-Rev Melissa Fain-
"You are not alone." This is the uplifting point of Dear Evan Hansen, a Broadway musical that won Best Musical at both the Tony's and the Grammy's. It takes on some serious issues as it delves into anxiety, depression, and suicide, talking about the impact on families and on the people who are dealing with those problems. The statement, "You are not alone," goes viral, when the lead character speaks those words at a memorial for a young man who committed suicide.
Notice the words. They are negative. We could simplify that sentence by saying "You are loved," or "You are wanted." Instead, we are pitting the world against loneliness. Honestly, considering people are far more likely to share a negative sentiment, it makes more sense that the drive is written in the negative. I wouldn't believe a video with the phrase "You are loved," would go viral. If that bothers you, keep reading.
Like my title. I knew I could write, "This is a Good Post," but I also know something happens when I phrase it in the negative. You are drawn to what you consider is bad. You know what a bad post is. You know what to expect. Maybe it's a very clunky background that makes it difficult to read the post itself. Perhaps it's a convoluted message that appears pulled from an impromptu sermon. Maybe it's a page of text with nothing that breaks it up. It could be the post says nothing at all. (These are all things Fig Tree has suffered through, so I point the finger squarely at myself.)
There are also promises involved. I have told you this isn't a bad post. You do not know, before clicking the link, if I am going to deliver on that promise. Therefore, it's the internet version of gambling. The only cost to this gamble is time, so you are more likely to play- especially if the whammy means you are only stuck with the negative. When the post or video actually does deliver on it's promise, you are more likely to press that little upvote button. You won! That was nice. Thank you.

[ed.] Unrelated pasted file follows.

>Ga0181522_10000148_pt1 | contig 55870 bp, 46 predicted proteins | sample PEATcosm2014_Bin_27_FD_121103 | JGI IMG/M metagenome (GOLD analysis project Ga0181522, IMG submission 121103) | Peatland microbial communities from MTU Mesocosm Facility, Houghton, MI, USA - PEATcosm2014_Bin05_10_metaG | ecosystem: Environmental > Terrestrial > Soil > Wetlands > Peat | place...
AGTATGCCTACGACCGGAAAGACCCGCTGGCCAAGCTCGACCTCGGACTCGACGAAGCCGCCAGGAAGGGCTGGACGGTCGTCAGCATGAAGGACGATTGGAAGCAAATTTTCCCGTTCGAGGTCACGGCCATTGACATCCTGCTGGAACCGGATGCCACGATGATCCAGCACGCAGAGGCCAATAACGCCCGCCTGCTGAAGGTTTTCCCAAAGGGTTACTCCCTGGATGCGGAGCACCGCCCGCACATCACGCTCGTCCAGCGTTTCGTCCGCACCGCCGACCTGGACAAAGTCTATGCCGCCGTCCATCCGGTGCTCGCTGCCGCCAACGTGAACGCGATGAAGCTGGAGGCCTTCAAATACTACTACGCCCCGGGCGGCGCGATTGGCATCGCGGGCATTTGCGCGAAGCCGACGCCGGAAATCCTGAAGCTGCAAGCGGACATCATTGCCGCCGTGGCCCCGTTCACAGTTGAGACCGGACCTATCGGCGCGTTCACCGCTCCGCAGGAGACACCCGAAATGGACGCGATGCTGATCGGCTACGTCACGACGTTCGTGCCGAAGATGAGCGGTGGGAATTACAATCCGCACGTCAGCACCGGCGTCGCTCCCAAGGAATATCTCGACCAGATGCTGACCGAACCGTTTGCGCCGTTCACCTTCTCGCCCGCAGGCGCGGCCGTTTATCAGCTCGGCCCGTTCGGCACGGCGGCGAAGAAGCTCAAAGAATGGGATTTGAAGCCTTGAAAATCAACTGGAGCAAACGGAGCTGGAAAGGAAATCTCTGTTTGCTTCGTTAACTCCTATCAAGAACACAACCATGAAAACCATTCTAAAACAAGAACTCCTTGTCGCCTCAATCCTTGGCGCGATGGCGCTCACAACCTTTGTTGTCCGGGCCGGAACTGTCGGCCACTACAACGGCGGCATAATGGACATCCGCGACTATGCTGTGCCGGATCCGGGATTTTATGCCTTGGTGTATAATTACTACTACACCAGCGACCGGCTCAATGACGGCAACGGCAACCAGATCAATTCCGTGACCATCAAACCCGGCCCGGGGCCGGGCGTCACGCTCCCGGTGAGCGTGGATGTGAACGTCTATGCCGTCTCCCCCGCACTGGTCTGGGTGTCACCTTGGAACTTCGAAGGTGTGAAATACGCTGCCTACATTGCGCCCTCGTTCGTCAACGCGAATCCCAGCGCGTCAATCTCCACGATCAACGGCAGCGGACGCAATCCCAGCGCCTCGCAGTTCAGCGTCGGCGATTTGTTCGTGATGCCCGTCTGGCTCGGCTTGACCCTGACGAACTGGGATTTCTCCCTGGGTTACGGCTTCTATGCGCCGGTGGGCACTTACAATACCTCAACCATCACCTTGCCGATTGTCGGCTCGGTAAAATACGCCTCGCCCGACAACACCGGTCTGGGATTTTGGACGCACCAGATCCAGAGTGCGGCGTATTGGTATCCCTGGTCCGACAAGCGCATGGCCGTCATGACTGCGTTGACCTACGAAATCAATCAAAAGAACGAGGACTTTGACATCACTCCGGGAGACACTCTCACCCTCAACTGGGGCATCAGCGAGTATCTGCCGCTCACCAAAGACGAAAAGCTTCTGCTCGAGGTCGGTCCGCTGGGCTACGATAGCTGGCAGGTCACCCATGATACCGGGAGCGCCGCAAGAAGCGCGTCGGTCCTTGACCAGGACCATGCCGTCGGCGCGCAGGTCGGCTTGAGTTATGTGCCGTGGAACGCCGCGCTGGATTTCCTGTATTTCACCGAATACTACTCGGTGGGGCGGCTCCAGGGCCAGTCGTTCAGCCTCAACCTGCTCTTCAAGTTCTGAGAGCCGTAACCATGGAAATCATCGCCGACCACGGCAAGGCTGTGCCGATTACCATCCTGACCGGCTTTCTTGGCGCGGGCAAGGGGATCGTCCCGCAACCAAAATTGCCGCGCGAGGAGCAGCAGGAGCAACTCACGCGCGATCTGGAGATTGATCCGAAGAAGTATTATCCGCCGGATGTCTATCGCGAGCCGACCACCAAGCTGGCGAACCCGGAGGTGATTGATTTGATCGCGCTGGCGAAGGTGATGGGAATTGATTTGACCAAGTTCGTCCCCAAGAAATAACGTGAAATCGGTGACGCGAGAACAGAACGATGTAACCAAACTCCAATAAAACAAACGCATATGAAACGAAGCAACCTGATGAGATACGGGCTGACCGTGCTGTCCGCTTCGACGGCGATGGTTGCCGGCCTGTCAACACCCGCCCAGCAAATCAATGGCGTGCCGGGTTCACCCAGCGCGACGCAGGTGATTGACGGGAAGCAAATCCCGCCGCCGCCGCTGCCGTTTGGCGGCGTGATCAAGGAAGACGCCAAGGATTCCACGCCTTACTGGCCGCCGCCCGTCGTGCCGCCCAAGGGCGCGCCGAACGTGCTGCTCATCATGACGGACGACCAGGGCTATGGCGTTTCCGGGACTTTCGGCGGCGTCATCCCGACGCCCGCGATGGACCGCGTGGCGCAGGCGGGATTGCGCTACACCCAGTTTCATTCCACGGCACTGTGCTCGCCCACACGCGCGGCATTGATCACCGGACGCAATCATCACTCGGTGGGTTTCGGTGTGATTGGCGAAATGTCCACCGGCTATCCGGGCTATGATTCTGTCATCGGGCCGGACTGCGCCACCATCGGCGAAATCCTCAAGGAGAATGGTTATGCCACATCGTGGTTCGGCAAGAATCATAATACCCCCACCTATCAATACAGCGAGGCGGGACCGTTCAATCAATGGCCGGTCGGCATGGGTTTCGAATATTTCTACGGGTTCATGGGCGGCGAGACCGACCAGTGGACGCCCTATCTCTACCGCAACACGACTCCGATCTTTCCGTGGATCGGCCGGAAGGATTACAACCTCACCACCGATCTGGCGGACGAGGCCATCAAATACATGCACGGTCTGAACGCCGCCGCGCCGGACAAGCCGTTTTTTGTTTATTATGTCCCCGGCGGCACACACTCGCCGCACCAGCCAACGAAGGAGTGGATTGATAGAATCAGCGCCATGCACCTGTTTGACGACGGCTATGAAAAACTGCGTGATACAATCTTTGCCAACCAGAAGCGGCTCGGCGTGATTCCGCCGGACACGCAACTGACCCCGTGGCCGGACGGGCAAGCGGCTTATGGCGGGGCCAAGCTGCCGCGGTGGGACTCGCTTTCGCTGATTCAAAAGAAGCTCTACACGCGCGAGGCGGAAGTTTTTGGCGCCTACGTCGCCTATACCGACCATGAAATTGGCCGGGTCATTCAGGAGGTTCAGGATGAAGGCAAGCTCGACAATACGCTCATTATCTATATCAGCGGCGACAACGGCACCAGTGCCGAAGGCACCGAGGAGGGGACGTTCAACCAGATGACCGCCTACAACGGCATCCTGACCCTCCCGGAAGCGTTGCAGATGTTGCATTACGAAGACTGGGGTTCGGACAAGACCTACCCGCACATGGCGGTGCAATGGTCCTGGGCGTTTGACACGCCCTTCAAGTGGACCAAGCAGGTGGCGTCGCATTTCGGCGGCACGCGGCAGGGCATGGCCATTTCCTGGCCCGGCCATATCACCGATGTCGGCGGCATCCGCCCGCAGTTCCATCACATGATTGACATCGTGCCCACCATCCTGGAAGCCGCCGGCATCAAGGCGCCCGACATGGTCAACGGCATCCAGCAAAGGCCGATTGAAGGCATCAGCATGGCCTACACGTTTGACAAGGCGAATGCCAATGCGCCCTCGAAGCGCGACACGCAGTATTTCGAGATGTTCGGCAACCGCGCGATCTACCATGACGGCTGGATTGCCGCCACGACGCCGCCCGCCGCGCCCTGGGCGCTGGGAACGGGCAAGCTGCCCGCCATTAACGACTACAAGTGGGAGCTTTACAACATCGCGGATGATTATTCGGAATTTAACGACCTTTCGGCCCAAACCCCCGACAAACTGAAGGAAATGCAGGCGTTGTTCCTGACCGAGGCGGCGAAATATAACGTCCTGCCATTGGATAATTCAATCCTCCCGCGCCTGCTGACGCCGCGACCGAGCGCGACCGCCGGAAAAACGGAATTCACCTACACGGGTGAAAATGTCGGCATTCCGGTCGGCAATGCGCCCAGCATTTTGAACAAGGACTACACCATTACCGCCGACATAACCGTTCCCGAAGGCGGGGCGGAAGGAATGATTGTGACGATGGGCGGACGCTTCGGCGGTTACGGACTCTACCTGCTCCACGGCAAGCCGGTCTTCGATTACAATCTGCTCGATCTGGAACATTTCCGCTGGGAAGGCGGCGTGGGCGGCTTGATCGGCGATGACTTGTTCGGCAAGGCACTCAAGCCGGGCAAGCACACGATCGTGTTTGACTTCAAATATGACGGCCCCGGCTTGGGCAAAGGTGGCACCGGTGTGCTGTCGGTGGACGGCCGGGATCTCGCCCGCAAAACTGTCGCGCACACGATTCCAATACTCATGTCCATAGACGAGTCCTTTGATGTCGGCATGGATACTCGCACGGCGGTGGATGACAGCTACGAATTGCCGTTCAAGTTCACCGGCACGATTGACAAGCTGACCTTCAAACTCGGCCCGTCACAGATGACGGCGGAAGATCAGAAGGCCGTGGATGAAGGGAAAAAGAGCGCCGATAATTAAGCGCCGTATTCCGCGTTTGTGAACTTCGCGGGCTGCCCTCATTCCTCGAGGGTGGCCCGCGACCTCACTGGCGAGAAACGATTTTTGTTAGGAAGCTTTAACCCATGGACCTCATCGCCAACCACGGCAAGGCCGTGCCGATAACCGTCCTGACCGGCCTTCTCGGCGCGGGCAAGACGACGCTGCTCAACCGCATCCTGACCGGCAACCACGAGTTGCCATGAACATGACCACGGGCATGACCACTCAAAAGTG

If the post fails, you want to share in that outrage. It's like giving fake lotto tickets to your closest friends. It's fun to know you are raising their hopes before dashing them to pieces. Then they are more likely to do the exact same thing. Posts that payoff are paid with upvotes. Posts that trick you into trash or negative feelings are shared... and gain more money from those sweet clicks. Guess what professional blog and vlog writers are more likely to create? (Side note- Fig Tree gains nothing monetarily through visiting the website. We don't have ads, and why will be a post next week. Share away!)
That's why it's interesting that Jesus tells the women at the tomb (and generally God tells pretty much everyone) "Don't be afraid."
But Jesus met them and greeted them. They came and grabbed his feet and worshipped him. Then Jesus said to them, “Don’t be afraid. Go and tell my brothers that I am going into Galilee. They will see me there.”
How easy would it had been for God to say, "Stay calm." "It's Okay!" or simply "Peace"? Instead we get this phrase that returns time and time again, "Do not be afraid." That's not to say the positive is forgotten. The word "Peace" comes up over 400 times. It's said four times as much as "Do not be Afraid." We need that relationship of four to one. God's message is meant to be shared, but we simply don't share the GOOD news. It needs to be said four times as much just to get the coverage the scary stuff gets naturally.
That being said, the negative has to be shared too, but couched and honestly told in an uplifting way. Do not be afraid. That statement understands and raises what is scary and wrong, while calling it out as wrong. In the scripture I quoted, it accepts how scary pre-resurrection was, and letting the women know there is no longer anything to fear.
In many ways, Evan Hansen's saying "You are not alone," is the modern equivalent. Yeah, you're scared. You feel you are doing this alone, but don't be afraid, you're not really alone.
That's not scary at all, is it?